An example of such targets is to develop batteries for hybrids with 25 kilowatt discharge pulse power in 2010. “Auto companies may want 22, 30, or perhaps 40, but the point is this gets us into space of how a battery is supposed to operate in these types of vehicles,” Mr. Howell said. The goal is to push that power to 38 to 50 kilowatts by 2015 from plug-in hybrids and to 80 kilowatts for all-battery electric vehicles by 2020.
The DOE changed its focus in batteries to lithium in 2000 because nickel metal hydride technology was being commercialized, Mr. Howell explained. In particular, the DOE targeted lithium ion for conventional hybrids. “This was pretty much a success story for us,” he said. Most of the lithium ion chemistries that are now mature have been demonstrated to work for 300,000 cycles over a 10-year life, he noted.
FIGURE 15 DOE and USABC battery performance targets.
SOURCE: David Howell, Presentation at July 26-27, 2010 National Academies Symposium on “Building the U.S. Battery Industry for Electric Drive Vehicles: Progress, Challenges, and Opportunities.”
Cost reduction and improved tolerance are top priorities, Mr. Howell said. He said the record of USABC battery programs has been impressive. The cost of a 25 kilowatt hybrid battery pack has dropped by around two-thirds between 1997 and 2007, while densities and calendar lives have more than doubled. “We have increased energy density of these materials while at same time decreased their cost and increased their life,” he said. “One point we often make is that if you are going to reduce the cost of batteries you have to increase their performance at the same time so that you don’t divorce cost from performance.”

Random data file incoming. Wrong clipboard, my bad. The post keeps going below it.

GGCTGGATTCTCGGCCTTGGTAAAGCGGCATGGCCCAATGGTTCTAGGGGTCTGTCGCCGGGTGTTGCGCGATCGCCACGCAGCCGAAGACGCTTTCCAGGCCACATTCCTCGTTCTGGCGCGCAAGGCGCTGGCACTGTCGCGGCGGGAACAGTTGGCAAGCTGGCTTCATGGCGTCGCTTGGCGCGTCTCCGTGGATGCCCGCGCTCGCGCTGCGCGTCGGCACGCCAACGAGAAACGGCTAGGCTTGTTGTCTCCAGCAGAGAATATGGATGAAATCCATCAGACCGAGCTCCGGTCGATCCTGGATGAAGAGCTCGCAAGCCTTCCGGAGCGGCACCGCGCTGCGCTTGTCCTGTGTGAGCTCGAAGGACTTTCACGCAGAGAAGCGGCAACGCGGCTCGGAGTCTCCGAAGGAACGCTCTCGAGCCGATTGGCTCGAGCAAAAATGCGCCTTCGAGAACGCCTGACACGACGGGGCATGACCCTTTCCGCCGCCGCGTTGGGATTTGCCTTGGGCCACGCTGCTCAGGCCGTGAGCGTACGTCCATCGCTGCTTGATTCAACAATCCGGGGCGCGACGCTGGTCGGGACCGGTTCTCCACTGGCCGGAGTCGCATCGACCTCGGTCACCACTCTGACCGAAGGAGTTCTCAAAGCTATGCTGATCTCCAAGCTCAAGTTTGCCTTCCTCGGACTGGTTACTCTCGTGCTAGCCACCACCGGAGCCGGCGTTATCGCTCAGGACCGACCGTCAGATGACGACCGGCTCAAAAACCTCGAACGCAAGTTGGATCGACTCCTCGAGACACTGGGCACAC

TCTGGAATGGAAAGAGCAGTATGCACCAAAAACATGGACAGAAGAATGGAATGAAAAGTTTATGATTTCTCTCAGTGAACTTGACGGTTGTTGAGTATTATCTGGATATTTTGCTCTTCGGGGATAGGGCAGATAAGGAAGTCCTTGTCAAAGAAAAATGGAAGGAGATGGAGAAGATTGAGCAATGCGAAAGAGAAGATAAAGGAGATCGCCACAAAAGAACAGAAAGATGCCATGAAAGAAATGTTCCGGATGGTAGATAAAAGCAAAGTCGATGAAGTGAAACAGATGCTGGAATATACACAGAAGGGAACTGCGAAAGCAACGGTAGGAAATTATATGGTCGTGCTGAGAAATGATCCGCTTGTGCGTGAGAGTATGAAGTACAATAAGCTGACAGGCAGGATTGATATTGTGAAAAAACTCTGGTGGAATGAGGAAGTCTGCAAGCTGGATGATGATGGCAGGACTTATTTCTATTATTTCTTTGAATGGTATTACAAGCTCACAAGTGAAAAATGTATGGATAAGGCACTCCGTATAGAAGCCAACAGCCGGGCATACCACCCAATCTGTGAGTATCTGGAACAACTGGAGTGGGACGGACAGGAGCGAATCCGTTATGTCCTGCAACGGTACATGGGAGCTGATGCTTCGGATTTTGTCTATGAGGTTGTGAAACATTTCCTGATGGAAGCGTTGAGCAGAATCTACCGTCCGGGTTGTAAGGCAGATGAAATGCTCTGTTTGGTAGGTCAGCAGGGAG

Work on plug-in hybrids through the USABC began around two years ago. The first projects are nearing completion, Mr. Howell said. A123 has a contract to develop batteries using nano-phase iron-phosphate, for example. Johnson Controls-Saft, EnerDel, 3M, Celgard, and Entek also have projects underway. The USABC has selected 12 new proposals to develop advanced high-performance storage systems.
Progress also is being made on batteries for plug-in hybrids. Batteries for a plug-in hybrid with a 10-mile range now cost about $2,500. That should drop to $1,700 in 2012. Improvements in cycle time, battery life, weight, and volume also seem to be on track. “But when you go to higher mileage plug-ins and electric vehicles, the targets get a lot tougher,” Mr. Howell said. “So we have to move beyond the next generation of lithium ion to meet the targets.”
The Vehicle Technologies Program does a lot of modeling to understand the main cost drivers for batteries, he said. Three cost models are used. The USABC model is a detailed hardware model to calculate costs for different designs with validated cell performance. “Typically, when I give cost numbers I am using USABC cost numbers,” he said.
Two others, the Argonne and TIAX cost models, assess what is technically feasible for a given chemistry with a given design. These models help researchers understand the impact of cell chemistry on cost, active material costs, and the effect of scale manufacturing.
Under current estimates, a plug-in hybrid battery pack produced at high volumes costs between $700 and $950 per kilowatt hour, Mr. Howell said. The Argonne and TIAX models project that reducing that cost to $300 per kilowatt hour is plausible, he said. Instead of being based on actual validated cell performance, Mr. Howell explained, these models estimate costs for certain technologies “if everything works right.”